UCMJ Article 87b

UCMJ Article 87a

Resistance, Flight, Breach of Arrest, and Escape


The MCM states a service member is subject to prosecution if they:

  1. resist apprehension;
  2. flee from apprehension;
  3. break arrest; or
  4. escape from custody or confinement.

 

In order to be convicted of violation of Article 87a, Resisting Apprehension, the prosecution must prove beyond a reasonable doubt:

  1. a certain person attempted to apprehend the accused;
  2. said person was authorized to apprehend the accused; and
  3. the accused actively resisted the apprehension.

 

To obtain a conviction under the Flight from Apprehension clause, the prosecution must demonstrate:

  1. a certain person attempted to apprehend the accused;
  2. said person was authorized to apprehend the accused; and
  3. the accused fled from the apprehension.

 

The Breaking Arrest clause specifies military personnel are subject to prosecution if:

  1. a certain person ordered the accused into arrest;
  2. that said person was authorized to order the accused into arrest; and
  3. the accused went beyond the limits of arrest before being released from that arrest by proper authority.

 

The prosecution may also seek a violation of the Escape from Custody clause of Article 87a by establishing:

  1. that a certain person apprehended the accused;
  2. that said person was authorized to apprehend the accused; and
  3. that the accused freed himself or herself from custody before being released by proper authority.

 

The accused may be charged under the Escape from Confinement clause of Article 87a by the prosecution arguing that:

  1. a certain person ordered the accused into confinement;
  2. said person was authorized to order the accused into confinement; and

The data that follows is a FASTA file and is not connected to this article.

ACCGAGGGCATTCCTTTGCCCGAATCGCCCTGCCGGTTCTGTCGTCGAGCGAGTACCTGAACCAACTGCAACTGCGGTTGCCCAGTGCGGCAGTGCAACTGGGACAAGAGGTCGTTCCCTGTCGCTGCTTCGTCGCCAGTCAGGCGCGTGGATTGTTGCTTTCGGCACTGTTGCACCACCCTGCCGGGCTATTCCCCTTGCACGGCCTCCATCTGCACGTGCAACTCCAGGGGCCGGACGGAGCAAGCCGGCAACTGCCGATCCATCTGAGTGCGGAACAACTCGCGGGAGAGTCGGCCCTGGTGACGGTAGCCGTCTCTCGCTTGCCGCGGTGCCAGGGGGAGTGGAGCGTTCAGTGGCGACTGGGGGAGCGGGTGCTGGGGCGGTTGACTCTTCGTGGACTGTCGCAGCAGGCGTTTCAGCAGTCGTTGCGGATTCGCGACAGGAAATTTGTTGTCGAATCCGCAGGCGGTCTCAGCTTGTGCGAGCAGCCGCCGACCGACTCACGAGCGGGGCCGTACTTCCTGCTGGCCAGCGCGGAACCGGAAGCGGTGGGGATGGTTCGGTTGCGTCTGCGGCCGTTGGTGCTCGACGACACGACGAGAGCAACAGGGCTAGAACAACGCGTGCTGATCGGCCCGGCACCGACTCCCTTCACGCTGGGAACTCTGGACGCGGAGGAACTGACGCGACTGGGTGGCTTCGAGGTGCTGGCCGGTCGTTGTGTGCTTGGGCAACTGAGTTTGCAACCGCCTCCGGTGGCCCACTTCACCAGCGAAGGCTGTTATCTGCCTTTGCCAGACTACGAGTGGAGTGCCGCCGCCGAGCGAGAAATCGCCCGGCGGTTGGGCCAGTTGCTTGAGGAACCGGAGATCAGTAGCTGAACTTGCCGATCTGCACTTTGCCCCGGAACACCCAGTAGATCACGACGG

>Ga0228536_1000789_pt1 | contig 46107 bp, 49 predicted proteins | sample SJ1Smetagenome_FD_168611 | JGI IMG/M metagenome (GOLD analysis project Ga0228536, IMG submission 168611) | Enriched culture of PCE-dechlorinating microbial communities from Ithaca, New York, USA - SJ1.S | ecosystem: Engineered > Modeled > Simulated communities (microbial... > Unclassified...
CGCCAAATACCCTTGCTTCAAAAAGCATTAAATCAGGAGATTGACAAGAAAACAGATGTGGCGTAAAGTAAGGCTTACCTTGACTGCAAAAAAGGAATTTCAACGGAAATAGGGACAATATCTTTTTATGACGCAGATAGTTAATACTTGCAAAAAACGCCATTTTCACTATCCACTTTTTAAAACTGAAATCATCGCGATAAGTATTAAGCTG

3. the accused freed himself or herself from confinement before being released by proper authority.

 

Understanding Article 87a (Resistance, Flight, Breach of Arrest, and Escape) of the UCMJ

Under Article 87a Resisting Apprehension, the prosecution must prove the accused resisted apprehension by a person or persons who had the authority to apprehend the accused.  The resistance of apprehension must have been a physical act, not merely words.

Regarding Article 87a Flight from Apprehension, the prosecution must demonstrate the accused was actively fleeing authorities.

Article 87A Breaking Arrest must be proven by the prosecution through demonstrating the accused failed to adhere to the restraints imposed by those authorized to arrest the accused.

Under Article 87A Escape from Custody, the prosecution must prove the accused was in legal custody after a lawful apprehension and physically escaped.

Article 87A Escape from Confinement must be proven by demonstrating the accused had been legally confined by a legal authority and then physically escaped.

 

Maximum Possible Punishment for Violations of Article 87a

Service members who are convicted of a violation of Article 87a face a maximum possible punishment of a dishonorable discharge, forfeiture of all pay and allowances, and up to 5 years of confinement.

 

How do you defend against Article 87a Resistance, Flight, Breach of Arrest, and Escape charges?

When you are facing the combined resources of the military as well as the current cultural climate, you need to be prepared to defend your career and your freedom. Crisp and Associates, LLC has a team of experienced trial attorneys who have won these cases. This team includes the firm’s founder, Jonathan Crisp, a highly respected former Army JAG with over 20 years of experience in military law and a sought-after speaker and lecturer on military law. Donald Gordon has litigated cases before the Discharge Review Board, the Board for Correction of Military Records, and the Board for Correction of Naval Records regarding a wide variety of matters and a diverse background of clients

 

If you or someone you know is facing Article 87a charges for Resistance, Flight, Breach of Arrest, and Escape, you need to speak with a Military defense attorney right away. Please call Crisp and Associates Military at 888-258-1653 for a free consultation.

View more UCMJ Articles.